By Edeltraud Aspoeck
Deviant burial in the archaeological record, edited by Eileen Murphy (Oxbox Books, 2008)
Abstract: ‘Deviant burials’ are generally associated with bizarre practices like decapitations and strange body positions. Archaeologically ‘deviant burials’ are those that are different from the normative burial ritual of the respective period, region or cemetery. This paper will examine the research history of ‘deviant burials’ in the Anglophone and the German-language archaeological traditions. In both traditions the interpretation of ‘deviant burials’ started with the denial of intentionality of these burials and then slowly moved to the insight in the 1960s ad 1970s that ‘deviant burials’ are part of normal burial practices. By comparing the two research traditions we will see how the interpretation of ‘deviant burials’ as changed over time, in the context of two different archaeologies, finally arriving at two completely different approaches. This challenges the usefulness of the concept of ‘deviant burials’ as such.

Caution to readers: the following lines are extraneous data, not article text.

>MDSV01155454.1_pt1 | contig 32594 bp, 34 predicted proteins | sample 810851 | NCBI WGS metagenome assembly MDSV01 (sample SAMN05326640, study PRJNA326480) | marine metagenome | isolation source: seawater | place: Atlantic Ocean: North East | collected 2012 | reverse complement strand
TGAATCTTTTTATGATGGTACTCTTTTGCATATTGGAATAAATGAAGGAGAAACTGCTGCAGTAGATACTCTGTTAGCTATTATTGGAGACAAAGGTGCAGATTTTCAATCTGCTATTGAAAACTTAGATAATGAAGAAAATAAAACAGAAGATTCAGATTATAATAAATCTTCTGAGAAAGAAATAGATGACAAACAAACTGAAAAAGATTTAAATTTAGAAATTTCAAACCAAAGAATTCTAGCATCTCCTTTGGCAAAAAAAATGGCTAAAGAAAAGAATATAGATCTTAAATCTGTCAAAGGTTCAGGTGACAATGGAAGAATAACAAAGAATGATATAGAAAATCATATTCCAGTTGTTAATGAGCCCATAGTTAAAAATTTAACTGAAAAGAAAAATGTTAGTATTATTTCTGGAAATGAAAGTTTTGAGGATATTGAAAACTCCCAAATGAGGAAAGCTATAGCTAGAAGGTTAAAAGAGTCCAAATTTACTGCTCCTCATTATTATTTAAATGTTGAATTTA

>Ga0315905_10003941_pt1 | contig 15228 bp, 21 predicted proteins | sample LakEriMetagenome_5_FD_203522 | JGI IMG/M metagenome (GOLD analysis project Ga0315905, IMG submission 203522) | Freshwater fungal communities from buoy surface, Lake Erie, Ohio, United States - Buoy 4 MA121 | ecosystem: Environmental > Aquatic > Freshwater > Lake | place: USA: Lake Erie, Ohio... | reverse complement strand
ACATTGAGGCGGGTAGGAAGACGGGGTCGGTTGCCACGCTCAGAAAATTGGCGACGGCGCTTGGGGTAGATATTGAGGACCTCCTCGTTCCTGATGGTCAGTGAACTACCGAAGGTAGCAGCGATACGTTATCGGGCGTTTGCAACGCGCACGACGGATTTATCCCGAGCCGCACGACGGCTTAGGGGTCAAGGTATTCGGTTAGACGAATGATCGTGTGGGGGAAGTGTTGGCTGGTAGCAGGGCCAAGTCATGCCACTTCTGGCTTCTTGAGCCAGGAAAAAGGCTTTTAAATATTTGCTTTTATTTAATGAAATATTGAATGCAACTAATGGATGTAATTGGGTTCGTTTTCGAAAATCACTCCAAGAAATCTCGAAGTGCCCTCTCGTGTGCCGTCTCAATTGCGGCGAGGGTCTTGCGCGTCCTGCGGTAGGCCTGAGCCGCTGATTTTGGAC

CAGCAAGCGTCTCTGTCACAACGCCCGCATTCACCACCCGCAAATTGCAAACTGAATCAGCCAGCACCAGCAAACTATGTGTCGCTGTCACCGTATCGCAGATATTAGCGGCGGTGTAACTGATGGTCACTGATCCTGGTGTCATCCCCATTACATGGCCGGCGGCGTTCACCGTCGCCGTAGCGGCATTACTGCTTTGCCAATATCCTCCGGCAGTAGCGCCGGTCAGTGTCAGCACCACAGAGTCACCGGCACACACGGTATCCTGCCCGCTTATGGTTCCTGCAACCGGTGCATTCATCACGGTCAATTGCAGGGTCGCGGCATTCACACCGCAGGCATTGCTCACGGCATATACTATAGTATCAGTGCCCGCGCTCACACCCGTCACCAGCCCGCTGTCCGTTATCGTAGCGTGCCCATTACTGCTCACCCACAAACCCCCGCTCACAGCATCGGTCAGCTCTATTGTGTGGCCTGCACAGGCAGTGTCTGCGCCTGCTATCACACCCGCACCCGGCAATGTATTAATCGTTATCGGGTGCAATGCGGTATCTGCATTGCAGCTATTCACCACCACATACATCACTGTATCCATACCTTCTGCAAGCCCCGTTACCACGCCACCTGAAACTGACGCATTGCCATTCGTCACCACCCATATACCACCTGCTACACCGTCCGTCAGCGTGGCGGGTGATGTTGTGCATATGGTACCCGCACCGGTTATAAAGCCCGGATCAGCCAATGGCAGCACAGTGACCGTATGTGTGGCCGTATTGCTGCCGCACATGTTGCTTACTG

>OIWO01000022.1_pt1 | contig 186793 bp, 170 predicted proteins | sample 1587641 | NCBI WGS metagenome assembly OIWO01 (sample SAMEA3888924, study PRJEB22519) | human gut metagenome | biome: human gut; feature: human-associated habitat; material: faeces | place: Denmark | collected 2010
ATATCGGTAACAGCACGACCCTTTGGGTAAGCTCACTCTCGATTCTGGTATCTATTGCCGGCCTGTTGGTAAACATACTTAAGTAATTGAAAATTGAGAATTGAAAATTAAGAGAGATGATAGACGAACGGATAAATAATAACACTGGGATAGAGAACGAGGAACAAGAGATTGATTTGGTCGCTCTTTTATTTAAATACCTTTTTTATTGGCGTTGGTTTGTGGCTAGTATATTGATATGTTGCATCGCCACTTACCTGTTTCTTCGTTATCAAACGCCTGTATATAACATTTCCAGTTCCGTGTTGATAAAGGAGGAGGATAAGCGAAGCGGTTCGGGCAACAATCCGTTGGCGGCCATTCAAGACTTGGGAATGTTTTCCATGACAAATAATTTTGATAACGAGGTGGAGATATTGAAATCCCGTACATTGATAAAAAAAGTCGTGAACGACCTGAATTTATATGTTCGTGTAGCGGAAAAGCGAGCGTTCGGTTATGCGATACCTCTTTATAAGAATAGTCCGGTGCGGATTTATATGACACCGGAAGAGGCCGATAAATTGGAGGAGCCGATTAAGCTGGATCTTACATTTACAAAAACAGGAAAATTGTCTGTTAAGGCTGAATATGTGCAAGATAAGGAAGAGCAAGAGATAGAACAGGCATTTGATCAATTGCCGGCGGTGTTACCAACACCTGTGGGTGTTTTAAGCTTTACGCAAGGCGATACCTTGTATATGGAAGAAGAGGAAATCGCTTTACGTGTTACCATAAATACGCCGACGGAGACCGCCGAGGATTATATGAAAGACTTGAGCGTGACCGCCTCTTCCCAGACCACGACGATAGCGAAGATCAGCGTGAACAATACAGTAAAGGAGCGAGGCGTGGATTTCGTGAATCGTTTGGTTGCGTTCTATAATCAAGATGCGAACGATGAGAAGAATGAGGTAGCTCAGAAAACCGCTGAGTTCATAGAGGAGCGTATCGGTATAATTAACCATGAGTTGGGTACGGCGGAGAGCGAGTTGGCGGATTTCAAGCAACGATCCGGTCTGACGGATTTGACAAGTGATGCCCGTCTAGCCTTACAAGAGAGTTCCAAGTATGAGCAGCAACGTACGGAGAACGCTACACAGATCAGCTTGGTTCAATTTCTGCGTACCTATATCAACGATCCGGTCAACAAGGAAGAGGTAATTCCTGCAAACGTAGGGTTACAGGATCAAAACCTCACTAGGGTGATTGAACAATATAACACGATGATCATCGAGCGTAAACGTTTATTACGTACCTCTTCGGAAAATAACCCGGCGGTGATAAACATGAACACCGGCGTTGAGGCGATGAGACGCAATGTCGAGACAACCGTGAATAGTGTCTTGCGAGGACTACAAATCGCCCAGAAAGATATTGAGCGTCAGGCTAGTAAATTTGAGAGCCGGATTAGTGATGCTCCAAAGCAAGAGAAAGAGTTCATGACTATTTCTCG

Introduction: ‘Deviant burials’ are first of all associated with bizarre practices like decapitations and strange body positions, bearing testimony to particularly unusual mortuary practices of the past, such as the ‘live burial’ at Sewerby, East Yorkshire. More objectively, the minimal definition of ‘deviant burials’ that most archaeologists would agree to is that they are burials different from the normative burial ritual of the respective period, region and/or cemetery. These differences may occur in body position or treatment, location of construction of the grave or types of grave goods.
The characteristics of German archaeology and the differences in archaeological practice between Germany and the Anglophone area have been outlines by Harke. In the ‘culture-historical’ epoch of archaeology similarities between the two areas prevailed and the concept of an ‘archaeological culture’ can be traced back to the ideas of the German archaeologist Kossina. During the Nazi regime archaeology in Germany was utilized for political purposes, leading to a subsequent fear of over-interpretation and the desire to remove all ideology from archaeology after the Second World War.